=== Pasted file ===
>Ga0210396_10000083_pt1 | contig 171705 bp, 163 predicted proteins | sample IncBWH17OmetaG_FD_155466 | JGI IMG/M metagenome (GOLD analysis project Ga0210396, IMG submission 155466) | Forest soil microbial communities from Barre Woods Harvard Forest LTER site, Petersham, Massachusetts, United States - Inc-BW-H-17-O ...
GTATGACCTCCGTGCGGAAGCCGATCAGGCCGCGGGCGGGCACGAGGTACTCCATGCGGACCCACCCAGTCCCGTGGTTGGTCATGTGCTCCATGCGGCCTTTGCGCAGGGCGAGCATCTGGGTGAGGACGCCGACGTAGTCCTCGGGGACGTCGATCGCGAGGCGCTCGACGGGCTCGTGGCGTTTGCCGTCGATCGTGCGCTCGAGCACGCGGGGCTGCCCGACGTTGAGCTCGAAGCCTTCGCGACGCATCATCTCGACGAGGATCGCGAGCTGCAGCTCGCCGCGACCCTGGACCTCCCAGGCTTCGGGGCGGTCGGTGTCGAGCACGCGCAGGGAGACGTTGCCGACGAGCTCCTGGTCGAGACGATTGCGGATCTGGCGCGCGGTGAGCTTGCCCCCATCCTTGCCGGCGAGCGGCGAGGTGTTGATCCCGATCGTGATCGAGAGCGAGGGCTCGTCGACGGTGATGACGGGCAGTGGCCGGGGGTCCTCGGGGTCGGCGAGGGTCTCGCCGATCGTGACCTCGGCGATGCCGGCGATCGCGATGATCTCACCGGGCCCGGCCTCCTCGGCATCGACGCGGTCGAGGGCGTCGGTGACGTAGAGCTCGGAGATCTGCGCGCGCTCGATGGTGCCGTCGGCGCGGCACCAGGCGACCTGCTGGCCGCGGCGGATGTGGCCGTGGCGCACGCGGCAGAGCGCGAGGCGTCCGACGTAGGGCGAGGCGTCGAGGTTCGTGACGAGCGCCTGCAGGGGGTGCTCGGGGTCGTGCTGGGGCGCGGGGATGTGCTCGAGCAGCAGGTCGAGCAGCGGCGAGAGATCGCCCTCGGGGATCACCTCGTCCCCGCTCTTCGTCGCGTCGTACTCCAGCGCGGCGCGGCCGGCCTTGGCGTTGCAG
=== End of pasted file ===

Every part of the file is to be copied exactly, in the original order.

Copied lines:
>Ga0210396_10000083_pt1 | contig 171705 bp, 163 predicted proteins | sample IncBWH17OmetaG_FD_155466 | JGI IMG/M metagenome (GOLD analysis project Ga0210396, IMG submission 155466) | Forest soil microbial communities from Barre Woods Harvard Forest LTER site, Petersham, Massachusetts, United States - Inc-BW-H-17-O ...
GTATGACCTCCGTGCGGAAGCCGATCAGGCCGCGGGCGGGCACGAGGTACTCCATGCGGACCCACCCAGTCCCGTGGTTGGTCATGTGCTCCATGCGGCCTTTGCGCAGGGCGAGCATCTGGGTGAGGACGCCGACGTAGTCCTCGGGGACGTCGATCGCGAGGCGCTCGACGGGCTCGTGGCGTTTGCCGTCGATCGTGCGCTCGAGCACGCGGGGCTGCCCGACGTTGAGCTCGAAGCCTTCGCGACGCATCATCTCGACGAGGATCGCGAGCTGCAGCTCGCCGCGACCCTGGACCTCCCAGGCTTCGGGGCGGTCGGTGTCGAGCACGCGCAGGGAGACGTTGCCGACGAGCTCCTGGTCGAGACGATTGCGGATCTGGCGCGCGGTGAGCTTGCCCCCATCCTTGCCGGCGAGCGGCGAGGTGTTGATCCCGATCGTGATCGAGAGCGAGGGCTCGTCGACGGTGATGACGGGCAGTGGCCGGGGGTCCTCGGGGTCGGCGAGGGTCTCGCCGATCGTGACCTCGGCGATGCCGGCGATCGCGATGATCTCACCGGGCCCGGCCTCCTCGGCATCGACGCGGTCGAGGGCGTCGGTGACGTAGAGCTCGGAGATCTGCGCGCGCTCGATGGTGCCGTCGGCGCGGCACCAGGCGACCTGCTGGCCGCGGCGGATGTGGCCGTGGCGCACGCGGCAGAGCGCGAGGCGTCCGACGTAGGGCGAGGCGTCGAGGTTCGTGACGAGCGCCTGCAGGGGGTGCTCGGGGTCGTGCTGGGGCGCGGGGATGTGCTCGAGCAGCAGGTCGAGCAGCGGCGAGAGATCGCCCTCGGGGATCACCTCGTCCCCGCTCTTCGTCGCGTCGTACTCCAGCGCGGCGCGGCCGGCCTTGGCGTTGCAG